Credits: Warren Ellis (writer), Casey Jones (penciler), Tom Simmons (inker), Lenshoek & Malibu’s Hues (colors), Richard Starkings & Comicraft (lettering)
Wolfsbane spots a fire on the mainland near Muir Island. Meggan uses her expanding elemental powers to sense the source of the fire, and determines that it was possibly caused by a mutant. Wolfsbane and Meggan travel with Shadowcat to Kinross, where Meggan uses her powers to stop the blaze. Wolfsbane finds the person responsible, a scared fourteen-year-old girl named Bridget Shane. Bridget tells her that she’s ashamed to be a mutant, and that Reverend Craig has called her an abomination. Wolfsbane travels to town and decides to confront Reverend Craig, her former guardian, over his abusive tactics. Wolfsbane reveals to him that she’s used the internet to look into his past. She’s learned that her mother was a free-spirited local in Ullapool who came to Craig’s attention. She died during childbirth, leaving Craig as Wolfsbane’s guardian. For mysterious reasons, the church soon stationed Craig far away in Kinross. She tells him that she knows his secret, and that she’s noticed that Bridget has red hair too. Wolfsbane leaves the weeping Reverend Craig alone in the empty church.
This story only has 19 pages. The missing pages are made up by a two-page letter column and an expanded “X-Facts” hype page.
The implication here is that Reverend Craig is Wolfsbane’s biological father, and likely the father of the new character, Bridget Shane. Meggan is able to sense Bridget’s fire due to her ability to “see and hear the workings of all electromagnetics”, which now allows her to sense psychic powers.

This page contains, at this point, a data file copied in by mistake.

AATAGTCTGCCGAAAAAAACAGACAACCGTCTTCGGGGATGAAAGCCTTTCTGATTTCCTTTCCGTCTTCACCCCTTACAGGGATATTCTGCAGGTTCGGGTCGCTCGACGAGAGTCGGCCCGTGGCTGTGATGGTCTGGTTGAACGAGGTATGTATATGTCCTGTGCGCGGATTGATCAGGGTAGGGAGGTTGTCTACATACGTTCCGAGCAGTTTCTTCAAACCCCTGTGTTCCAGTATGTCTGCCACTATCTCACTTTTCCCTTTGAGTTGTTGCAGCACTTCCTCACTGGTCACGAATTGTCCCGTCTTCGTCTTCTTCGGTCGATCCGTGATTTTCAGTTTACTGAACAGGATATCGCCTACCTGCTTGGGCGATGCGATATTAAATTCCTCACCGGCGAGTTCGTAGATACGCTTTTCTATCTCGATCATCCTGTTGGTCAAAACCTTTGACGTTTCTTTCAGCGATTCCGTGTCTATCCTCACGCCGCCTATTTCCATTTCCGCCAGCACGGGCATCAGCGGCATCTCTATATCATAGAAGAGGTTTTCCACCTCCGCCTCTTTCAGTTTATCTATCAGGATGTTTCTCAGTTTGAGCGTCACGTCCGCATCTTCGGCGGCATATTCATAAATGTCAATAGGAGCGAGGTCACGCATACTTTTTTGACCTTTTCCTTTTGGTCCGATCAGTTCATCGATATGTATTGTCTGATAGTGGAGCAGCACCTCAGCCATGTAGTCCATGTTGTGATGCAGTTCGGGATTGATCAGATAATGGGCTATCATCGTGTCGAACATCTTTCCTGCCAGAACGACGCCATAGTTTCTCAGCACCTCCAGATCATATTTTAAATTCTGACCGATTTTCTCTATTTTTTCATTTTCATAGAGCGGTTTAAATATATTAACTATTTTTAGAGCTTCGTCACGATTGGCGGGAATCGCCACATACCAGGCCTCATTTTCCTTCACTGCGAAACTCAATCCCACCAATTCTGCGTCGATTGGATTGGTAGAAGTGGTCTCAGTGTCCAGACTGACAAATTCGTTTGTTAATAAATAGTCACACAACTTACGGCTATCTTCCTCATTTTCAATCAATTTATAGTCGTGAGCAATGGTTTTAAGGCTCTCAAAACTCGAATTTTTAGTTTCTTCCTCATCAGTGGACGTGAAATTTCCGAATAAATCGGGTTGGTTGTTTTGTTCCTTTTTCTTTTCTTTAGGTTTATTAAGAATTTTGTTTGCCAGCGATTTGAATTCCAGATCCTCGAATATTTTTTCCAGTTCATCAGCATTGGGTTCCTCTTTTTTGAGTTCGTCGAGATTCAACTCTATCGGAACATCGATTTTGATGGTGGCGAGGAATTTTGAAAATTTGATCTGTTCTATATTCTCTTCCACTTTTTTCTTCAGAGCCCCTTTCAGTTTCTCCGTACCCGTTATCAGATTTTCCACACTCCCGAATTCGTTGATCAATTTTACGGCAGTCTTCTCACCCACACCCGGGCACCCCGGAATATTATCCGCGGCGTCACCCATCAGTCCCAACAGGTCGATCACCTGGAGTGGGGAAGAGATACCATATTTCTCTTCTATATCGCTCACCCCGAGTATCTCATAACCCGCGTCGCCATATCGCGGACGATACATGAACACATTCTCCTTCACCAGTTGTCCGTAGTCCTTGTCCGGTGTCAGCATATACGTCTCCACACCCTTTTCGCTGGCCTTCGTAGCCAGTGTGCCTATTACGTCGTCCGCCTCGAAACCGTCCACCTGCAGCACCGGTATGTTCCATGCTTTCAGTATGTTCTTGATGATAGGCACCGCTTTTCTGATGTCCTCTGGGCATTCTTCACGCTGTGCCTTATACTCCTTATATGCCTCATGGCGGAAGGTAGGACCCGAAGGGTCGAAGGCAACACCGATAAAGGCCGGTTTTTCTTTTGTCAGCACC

This isn’t a bad story, but it’s certainly a thin issue. It reads like an annual backup that got stretched out to fill a regular issue, and even then it came out three pages short. The opening scene, which has Peter Wisdom impersonating Charles Xavier with Moira’s swimming cap, is pretty funny, and Ellis continues to show a strong grasp of the characters. Ellis could’ve turned this into a clichéd anti-religion story, but he keeps the focus mainly on the characters and doesn’t take cheap shots at Wolfsbane’s faith. The big reveal in this issue, that the abusive Reverend Craig is actually Wolfsbane’s father and is even potentially genetically prone to create mutants, is a strong hook that works well with past continuity. After establishing the idea, though, it looks like Ellis ran out of things to say and just shut the story down. The new mutant is forgotten about, and nothing really comes from the revelation outside of Reverend Craig getting a good cry. Casey Jones continues to work as the fill-in artist. His opening pages have a nice style that almost reminds me of Mike Wieringo, but his art gets more and more inconsistent as the issue goes on. He shows up as a regular fill-in artist during this time, and since I remember liking his work, I think he greatly improves over the months.